September 2, 2013

UPDATE: Behind The Holiday Weekend Box Office – 9/2/13


OPENINGS:  ONE DIRECTION: THIS IS US (TriStar/Sony) continued its frontloaded box office swoon, with a 28% Sunday drop and probably another 25% today (the Monday number will likely be 75% below what the movie earned on opening day).  Despite more than doubling the Friday box office of The Butler, it will end up losing the 4-day weekend to the holdover, a fitting anticlimax to Sony’s dreadful summer of After Earth, White House Down, The Smurfs 2, Elysium, and The Mortal Instruments.

INSTRUCTIONS NOT INCLUDED (Lionsgate/Televisa) didn’t slow its terrific pace, up 12% on Sunday and aiming at a $10M 4-day weekend at only 347 theatres.  That sound you hear is every other studio getting into the low-budget Spanish-langauge business.

GETAWAY (Warners) and CLOSED CIRCUIT (Focus/Universal) are already done, with 4-day weekends of $5.5M and $3M.  Neither may even reach double digits, and although Closed Circuit had the smaller marketing budget of the pair, it’s academic now.  THE GRANDMASTER (Weinstein) failed to demonstrate any appeal outside art-houses with $3.1M in semi-wide release.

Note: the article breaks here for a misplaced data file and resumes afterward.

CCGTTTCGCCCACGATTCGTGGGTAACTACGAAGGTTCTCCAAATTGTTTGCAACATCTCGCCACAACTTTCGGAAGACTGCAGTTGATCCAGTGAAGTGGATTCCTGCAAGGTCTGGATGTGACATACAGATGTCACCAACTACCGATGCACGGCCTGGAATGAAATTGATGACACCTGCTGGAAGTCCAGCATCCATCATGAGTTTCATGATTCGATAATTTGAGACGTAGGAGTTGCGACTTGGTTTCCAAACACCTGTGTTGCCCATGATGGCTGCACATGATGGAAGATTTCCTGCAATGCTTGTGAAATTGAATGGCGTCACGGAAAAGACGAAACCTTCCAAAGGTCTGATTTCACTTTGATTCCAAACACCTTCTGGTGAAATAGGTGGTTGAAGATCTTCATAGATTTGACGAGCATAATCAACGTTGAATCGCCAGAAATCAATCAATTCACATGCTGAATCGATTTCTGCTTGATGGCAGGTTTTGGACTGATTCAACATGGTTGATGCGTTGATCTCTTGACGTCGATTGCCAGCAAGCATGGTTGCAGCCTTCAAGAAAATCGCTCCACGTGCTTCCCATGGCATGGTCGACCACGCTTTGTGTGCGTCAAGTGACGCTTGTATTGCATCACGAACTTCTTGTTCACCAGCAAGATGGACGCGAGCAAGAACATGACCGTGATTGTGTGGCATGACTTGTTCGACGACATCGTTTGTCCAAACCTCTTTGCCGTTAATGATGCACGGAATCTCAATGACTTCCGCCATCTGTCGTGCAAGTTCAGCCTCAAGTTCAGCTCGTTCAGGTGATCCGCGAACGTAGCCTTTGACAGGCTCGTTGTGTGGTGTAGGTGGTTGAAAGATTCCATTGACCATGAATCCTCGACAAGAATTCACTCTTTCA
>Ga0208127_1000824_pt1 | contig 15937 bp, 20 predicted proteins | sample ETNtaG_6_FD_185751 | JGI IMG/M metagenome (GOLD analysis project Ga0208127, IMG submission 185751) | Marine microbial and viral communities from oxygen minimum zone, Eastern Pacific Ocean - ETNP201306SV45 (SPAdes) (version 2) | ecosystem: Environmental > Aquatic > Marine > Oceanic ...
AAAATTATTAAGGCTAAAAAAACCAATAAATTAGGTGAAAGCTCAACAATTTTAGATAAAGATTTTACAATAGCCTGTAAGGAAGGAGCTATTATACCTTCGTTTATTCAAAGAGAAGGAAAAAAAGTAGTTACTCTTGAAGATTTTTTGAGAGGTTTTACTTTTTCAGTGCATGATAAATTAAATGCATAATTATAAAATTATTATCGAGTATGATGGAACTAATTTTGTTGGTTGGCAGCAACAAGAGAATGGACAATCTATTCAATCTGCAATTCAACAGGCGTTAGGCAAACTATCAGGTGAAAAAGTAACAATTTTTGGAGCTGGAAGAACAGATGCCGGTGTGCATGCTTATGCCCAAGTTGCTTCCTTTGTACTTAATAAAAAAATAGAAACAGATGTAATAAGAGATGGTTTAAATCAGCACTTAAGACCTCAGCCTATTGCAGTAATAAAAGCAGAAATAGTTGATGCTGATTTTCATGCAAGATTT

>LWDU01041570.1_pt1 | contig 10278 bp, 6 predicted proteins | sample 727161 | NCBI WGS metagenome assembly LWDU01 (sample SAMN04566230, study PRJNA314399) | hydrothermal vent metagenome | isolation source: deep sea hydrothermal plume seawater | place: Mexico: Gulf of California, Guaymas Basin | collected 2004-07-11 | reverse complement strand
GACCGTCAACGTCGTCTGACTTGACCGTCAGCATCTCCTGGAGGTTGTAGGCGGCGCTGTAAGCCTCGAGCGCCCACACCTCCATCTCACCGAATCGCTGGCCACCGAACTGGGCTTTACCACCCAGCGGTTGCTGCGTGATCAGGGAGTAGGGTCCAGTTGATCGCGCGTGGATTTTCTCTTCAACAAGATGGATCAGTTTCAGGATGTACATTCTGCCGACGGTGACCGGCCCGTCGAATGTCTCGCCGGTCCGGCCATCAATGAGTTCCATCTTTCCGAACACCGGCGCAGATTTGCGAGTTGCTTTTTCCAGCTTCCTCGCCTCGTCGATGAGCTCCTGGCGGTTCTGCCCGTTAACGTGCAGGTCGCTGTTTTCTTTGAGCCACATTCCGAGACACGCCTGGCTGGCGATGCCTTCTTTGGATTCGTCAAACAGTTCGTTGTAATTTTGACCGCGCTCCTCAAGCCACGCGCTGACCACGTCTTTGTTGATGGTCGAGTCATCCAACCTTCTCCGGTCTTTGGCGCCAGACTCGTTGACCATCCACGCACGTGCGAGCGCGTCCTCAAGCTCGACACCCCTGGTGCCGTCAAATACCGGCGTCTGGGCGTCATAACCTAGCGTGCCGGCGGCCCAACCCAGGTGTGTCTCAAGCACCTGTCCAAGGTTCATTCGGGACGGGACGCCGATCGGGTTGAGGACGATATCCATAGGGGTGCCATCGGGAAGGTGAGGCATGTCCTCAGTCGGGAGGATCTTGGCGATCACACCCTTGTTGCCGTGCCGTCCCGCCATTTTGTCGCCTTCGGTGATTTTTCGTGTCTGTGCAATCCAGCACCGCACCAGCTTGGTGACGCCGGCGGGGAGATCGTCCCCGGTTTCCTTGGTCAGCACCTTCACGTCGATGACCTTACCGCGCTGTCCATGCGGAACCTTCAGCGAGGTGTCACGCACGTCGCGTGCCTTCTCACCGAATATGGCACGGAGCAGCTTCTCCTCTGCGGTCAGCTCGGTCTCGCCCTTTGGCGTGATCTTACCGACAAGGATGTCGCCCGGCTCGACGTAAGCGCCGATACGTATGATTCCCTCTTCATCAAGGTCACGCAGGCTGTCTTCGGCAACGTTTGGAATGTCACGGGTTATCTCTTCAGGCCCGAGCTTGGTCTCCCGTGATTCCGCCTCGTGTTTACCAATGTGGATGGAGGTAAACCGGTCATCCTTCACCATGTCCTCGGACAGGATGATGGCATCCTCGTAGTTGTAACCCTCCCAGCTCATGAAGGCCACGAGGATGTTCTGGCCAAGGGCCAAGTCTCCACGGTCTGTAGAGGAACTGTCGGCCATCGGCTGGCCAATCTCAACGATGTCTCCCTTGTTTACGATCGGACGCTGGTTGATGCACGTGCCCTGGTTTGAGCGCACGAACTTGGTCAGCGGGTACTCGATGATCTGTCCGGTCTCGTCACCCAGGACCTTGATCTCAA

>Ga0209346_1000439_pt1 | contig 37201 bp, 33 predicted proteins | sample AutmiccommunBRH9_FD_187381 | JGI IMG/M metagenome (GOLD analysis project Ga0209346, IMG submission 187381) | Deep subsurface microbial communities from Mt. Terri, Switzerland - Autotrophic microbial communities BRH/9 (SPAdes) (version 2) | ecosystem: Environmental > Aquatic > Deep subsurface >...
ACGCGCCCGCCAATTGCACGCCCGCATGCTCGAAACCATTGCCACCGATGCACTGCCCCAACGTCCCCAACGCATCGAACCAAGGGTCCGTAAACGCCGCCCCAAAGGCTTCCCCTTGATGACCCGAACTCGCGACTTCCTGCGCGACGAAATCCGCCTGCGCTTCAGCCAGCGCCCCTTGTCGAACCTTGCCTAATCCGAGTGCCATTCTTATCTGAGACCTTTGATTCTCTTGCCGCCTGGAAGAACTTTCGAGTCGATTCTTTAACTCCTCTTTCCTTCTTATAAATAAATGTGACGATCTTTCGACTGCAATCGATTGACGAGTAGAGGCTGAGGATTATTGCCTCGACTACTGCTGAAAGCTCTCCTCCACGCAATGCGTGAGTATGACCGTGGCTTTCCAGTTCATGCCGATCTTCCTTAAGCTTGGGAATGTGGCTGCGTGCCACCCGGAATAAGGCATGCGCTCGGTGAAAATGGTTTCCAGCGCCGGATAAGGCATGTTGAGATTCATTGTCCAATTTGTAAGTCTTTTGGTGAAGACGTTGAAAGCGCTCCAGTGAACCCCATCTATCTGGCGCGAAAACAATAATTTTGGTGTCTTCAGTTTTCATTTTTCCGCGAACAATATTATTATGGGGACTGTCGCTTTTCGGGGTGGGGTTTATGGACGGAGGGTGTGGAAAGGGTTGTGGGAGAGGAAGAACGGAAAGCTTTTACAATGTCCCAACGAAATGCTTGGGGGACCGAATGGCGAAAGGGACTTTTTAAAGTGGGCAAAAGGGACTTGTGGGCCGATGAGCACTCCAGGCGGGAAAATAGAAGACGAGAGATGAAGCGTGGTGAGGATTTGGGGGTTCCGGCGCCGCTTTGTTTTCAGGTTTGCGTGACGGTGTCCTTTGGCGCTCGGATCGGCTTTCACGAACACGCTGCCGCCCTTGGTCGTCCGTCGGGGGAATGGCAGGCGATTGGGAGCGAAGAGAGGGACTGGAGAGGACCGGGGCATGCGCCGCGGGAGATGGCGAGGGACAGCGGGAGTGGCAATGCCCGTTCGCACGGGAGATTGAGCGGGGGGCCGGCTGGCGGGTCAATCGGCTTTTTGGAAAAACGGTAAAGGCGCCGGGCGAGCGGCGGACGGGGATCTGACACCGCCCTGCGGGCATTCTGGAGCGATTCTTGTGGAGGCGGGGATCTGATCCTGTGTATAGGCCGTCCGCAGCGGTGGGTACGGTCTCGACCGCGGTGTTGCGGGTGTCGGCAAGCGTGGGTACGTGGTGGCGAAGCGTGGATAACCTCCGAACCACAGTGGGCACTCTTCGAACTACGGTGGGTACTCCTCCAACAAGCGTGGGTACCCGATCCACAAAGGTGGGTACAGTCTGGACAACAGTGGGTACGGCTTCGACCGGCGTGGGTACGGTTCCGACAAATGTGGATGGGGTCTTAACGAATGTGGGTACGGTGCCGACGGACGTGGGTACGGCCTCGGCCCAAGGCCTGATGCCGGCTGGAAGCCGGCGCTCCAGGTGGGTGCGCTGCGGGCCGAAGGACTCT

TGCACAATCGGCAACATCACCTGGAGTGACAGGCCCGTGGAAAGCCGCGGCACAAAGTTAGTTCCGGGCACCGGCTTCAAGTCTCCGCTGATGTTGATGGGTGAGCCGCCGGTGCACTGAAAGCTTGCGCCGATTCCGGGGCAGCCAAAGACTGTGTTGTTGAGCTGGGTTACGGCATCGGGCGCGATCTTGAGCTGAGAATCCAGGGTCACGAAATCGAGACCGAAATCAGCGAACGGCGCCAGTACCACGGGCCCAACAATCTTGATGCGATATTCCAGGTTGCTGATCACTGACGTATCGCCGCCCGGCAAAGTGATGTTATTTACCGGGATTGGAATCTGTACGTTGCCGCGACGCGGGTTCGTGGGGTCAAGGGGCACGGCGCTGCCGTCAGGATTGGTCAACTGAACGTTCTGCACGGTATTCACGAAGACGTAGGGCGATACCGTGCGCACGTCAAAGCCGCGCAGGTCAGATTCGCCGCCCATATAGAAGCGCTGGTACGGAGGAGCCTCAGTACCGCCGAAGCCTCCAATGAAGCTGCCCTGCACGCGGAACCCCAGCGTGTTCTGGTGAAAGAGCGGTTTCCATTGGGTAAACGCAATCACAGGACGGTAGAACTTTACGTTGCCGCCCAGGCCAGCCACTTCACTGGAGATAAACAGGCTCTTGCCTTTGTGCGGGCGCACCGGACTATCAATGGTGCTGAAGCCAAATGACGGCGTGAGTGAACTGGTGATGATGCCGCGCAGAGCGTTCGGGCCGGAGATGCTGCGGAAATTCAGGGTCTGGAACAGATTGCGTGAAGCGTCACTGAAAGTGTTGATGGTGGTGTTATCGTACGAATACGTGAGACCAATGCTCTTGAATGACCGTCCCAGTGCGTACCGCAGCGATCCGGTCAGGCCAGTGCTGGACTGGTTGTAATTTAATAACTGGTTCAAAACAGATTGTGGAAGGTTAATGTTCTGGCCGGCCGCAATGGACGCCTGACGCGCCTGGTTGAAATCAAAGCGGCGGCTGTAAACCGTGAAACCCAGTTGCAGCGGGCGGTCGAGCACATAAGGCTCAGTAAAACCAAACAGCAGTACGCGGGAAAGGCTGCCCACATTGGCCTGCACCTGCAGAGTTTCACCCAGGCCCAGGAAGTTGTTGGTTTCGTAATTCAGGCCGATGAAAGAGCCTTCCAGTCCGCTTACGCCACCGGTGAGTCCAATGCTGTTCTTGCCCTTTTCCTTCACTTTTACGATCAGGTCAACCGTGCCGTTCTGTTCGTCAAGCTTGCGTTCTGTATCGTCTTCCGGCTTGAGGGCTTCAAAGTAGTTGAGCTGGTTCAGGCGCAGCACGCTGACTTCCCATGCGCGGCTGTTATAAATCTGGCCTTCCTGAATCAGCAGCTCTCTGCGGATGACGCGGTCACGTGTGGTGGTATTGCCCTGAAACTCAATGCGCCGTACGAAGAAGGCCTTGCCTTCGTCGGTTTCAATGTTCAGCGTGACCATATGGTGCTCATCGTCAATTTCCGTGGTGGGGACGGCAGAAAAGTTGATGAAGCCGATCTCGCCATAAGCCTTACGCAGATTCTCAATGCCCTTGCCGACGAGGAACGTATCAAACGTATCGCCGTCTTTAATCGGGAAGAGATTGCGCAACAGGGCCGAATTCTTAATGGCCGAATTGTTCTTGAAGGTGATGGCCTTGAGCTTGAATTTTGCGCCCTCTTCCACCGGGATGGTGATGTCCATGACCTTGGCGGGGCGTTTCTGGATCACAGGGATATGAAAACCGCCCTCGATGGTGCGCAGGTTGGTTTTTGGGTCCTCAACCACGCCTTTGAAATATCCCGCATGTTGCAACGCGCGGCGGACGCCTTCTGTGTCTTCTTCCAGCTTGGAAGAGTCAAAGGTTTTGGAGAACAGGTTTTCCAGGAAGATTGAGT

HOLDOVERS:  THE BUTLER (Weinstein) romped to its third straight weekend victory (there won’t be a 4th, with Riddick opening on Friday), up 10% for the 4-day weekend to $20M and a total so far of $79.3M.  WE’RE THE MILLERS (Warners) at $15.9M, PLANES (Disney) at $10.7M and ELYSIUM (TriStar/Sony) at $8.3M also held well, although that trio is in declining order of overall success.  After a $5.3M weekend, BLUE JASMINE (Sony Pictures Classics) is at $21.7M, giving Woody Allen the top indie film of 2013 (unless The Butler is considered “indie”).  Last weekend’s openings THE MORTAL INSTRUMENTS: CITY OF BONES (Screen Gems/Sony), THE WORLD’S END (Focus/Universal) and YOU’RE NEXT (Lionsgate) had no traction.

LIMITED RELEASE:  Most indie distributors didn’t report Monday estimates.  With the 4th day included, IN A WORLD… (Roadside) and AUSTENLAND (Sony Pictures Classics) had OK results, respectively a $4600 per-theatre average at 92 and $5K at 52.  (By way of comparison, Blue Jasmine had a $4500 average at 1179.)


About the Author

Mitch Salem
MITCH SALEM has worked on the business side of the entertainment industry for 20 years, as a senior business affairs executive and attorney for such companies as NBC, ABC, USA, Syfy, Bravo, and BermanBraun Productions, and before that, at the NY law firm of Weil, Gotshal & Manges. During all that, he has more or less constantly been going to the movies and watching TV, and writing about both since the 1980s. His film reviews also currently appear on and In addition, he is co-writer of an episode of the television series "Felicity."